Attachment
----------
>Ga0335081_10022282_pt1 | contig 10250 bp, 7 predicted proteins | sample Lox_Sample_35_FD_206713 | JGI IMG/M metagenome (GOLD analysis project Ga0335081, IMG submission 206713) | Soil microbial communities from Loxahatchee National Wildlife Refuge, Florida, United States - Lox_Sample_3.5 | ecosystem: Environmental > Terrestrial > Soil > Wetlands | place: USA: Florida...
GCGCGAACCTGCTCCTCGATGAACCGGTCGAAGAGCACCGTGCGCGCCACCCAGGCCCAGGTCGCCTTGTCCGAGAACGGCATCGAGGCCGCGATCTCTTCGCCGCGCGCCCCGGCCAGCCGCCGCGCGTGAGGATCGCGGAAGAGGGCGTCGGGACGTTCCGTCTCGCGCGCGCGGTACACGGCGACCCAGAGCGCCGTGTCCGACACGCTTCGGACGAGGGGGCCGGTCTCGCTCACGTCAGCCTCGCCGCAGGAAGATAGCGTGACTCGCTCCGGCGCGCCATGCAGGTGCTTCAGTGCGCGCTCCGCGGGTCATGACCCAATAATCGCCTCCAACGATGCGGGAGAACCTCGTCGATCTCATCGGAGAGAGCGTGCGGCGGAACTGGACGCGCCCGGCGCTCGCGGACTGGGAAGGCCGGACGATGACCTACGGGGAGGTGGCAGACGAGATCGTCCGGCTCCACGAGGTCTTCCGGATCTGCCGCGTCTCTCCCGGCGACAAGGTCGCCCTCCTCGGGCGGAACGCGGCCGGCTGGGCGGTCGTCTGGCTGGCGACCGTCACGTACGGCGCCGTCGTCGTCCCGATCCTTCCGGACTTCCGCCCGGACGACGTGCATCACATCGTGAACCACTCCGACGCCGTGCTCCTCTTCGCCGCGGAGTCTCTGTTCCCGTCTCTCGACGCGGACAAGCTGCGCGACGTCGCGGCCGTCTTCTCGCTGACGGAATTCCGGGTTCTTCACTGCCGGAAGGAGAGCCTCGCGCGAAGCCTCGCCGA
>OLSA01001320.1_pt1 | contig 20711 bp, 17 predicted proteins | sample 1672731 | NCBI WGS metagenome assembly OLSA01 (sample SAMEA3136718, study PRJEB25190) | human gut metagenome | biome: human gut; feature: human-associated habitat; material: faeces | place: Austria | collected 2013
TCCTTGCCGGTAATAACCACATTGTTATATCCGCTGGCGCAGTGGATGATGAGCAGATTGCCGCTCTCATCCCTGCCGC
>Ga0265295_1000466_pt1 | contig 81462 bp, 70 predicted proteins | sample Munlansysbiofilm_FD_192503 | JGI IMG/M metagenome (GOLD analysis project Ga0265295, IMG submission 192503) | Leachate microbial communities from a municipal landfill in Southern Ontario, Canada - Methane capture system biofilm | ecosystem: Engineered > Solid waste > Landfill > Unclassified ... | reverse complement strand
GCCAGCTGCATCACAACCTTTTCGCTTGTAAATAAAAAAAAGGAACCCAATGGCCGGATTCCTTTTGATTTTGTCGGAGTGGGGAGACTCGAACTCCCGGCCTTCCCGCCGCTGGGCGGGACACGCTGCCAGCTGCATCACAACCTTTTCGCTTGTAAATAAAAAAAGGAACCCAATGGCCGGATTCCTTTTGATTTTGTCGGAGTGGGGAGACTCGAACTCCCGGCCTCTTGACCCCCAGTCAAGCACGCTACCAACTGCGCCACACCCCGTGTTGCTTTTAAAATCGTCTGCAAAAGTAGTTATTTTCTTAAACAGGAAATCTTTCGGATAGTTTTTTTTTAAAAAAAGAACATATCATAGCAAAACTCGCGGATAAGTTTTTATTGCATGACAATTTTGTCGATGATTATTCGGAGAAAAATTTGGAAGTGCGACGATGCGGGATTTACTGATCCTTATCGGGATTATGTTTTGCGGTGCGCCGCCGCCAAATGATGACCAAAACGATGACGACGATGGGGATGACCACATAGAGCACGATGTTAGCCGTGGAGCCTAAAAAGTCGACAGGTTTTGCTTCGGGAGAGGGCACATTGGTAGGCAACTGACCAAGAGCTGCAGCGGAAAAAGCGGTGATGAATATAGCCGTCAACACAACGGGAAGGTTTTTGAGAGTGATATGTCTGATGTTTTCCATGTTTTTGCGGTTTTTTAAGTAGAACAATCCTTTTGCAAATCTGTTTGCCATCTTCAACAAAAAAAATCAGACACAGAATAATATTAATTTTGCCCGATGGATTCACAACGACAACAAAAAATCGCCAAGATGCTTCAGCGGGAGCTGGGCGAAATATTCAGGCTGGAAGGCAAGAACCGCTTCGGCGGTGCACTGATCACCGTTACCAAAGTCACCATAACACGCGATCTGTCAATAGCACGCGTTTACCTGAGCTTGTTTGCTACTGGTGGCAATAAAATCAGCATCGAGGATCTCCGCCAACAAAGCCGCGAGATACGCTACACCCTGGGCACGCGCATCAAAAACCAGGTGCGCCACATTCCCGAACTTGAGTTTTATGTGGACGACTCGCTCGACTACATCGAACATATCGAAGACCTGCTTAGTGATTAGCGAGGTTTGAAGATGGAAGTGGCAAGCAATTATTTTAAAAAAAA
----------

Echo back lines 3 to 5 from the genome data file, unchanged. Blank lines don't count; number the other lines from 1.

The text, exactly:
>OLSA01001320.1_pt1 | contig 20711 bp, 17 predicted proteins | sample 1672731 | NCBI WGS metagenome assembly OLSA01 (sample SAMEA3136718, study PRJEB25190) | human gut metagenome | biome: human gut; feature: human-associated habitat; material: faeces | place: Austria | collected 2013
TCCTTGCCGGTAATAACCACATTGTTATATCCGCTGGCGCAGTGGATGATGAGCAGATTGCCGCTCTCATCCCTGCCGC
>Ga0265295_1000466_pt1 | contig 81462 bp, 70 predicted proteins | sample Munlansysbiofilm_FD_192503 | JGI IMG/M metagenome (GOLD analysis project Ga0265295, IMG submission 192503) | Leachate microbial communities from a municipal landfill in Southern Ontario, Canada - Methane capture system biofilm | ecosystem: Engineered > Solid waste > Landfill > Unclassified ... | reverse complement strand